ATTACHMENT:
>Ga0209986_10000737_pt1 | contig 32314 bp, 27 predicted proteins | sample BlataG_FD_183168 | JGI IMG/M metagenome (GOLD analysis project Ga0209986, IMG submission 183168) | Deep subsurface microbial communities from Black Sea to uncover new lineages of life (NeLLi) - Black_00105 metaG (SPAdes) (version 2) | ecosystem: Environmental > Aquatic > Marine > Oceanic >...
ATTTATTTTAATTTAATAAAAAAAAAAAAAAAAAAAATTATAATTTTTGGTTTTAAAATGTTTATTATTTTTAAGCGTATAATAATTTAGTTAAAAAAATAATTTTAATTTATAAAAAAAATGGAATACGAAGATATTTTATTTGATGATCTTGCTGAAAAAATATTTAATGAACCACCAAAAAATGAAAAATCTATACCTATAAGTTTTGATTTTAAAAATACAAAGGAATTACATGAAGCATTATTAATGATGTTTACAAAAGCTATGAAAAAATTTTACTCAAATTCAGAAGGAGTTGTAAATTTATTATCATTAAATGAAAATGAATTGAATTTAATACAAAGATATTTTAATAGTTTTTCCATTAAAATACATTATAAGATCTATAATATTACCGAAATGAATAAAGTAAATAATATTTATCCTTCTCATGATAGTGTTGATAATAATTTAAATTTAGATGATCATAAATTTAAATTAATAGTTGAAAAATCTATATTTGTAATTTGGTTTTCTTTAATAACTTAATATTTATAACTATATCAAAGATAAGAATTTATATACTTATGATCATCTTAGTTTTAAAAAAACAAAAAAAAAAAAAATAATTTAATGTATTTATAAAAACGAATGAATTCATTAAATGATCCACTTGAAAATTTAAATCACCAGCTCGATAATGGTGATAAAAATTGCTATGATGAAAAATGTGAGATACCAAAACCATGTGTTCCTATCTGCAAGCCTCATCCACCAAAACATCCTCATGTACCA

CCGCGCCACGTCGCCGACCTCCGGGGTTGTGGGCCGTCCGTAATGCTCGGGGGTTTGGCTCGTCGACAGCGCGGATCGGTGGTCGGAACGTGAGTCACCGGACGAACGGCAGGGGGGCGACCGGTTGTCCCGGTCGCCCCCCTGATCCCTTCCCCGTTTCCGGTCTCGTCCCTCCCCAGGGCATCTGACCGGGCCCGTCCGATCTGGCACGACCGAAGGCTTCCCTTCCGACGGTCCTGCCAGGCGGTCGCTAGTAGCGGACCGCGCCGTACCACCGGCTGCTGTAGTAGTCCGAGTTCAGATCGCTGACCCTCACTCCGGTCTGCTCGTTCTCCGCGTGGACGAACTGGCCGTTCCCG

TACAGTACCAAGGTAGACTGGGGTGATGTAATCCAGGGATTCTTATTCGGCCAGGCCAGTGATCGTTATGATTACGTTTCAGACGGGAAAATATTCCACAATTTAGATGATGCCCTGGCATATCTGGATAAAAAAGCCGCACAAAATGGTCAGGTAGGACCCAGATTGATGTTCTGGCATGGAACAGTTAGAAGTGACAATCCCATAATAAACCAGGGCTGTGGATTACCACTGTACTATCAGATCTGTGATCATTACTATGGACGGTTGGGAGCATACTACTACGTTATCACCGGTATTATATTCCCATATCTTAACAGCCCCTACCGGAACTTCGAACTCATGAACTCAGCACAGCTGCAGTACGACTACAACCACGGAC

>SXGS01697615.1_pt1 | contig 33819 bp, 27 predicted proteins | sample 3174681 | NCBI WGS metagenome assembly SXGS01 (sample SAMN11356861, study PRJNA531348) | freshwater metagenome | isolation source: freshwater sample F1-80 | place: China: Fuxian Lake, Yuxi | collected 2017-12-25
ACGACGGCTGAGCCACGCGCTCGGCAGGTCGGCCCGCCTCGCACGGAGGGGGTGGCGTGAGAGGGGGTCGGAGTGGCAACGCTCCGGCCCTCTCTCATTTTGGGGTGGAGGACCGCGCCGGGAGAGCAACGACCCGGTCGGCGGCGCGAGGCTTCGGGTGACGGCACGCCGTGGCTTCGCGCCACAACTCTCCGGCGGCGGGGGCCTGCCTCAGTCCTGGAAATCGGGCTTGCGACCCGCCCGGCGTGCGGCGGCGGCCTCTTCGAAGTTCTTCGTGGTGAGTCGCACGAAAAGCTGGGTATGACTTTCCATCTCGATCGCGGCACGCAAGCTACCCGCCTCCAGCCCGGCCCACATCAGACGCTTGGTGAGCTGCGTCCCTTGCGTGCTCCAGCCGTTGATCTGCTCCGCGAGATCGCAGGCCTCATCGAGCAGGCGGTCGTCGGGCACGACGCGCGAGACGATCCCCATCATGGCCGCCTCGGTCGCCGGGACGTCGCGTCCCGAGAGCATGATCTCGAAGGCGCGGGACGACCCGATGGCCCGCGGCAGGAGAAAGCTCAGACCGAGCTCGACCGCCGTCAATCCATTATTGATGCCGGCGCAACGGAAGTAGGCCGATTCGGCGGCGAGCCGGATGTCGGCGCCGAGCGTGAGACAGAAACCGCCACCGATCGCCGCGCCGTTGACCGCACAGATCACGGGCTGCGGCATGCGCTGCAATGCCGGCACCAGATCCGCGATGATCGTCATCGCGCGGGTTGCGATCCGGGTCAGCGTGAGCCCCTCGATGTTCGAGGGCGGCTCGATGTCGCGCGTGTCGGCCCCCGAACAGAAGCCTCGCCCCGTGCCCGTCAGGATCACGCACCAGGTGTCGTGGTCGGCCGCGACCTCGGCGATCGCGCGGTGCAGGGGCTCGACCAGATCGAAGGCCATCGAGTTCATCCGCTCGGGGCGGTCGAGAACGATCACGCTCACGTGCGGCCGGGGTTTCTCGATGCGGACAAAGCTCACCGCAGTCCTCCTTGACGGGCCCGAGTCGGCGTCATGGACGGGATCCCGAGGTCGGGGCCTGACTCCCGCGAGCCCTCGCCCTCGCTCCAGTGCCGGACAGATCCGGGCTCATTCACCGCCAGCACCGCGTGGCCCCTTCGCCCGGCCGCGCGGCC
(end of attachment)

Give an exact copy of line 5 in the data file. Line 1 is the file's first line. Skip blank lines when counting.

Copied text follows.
>SXGS01697615.1_pt1 | contig 33819 bp, 27 predicted proteins | sample 3174681 | NCBI WGS metagenome assembly SXGS01 (sample SAMN11356861, study PRJNA531348) | freshwater metagenome | isolation source: freshwater sample F1-80 | place: China: Fuxian Lake, Yuxi | collected 2017-12-25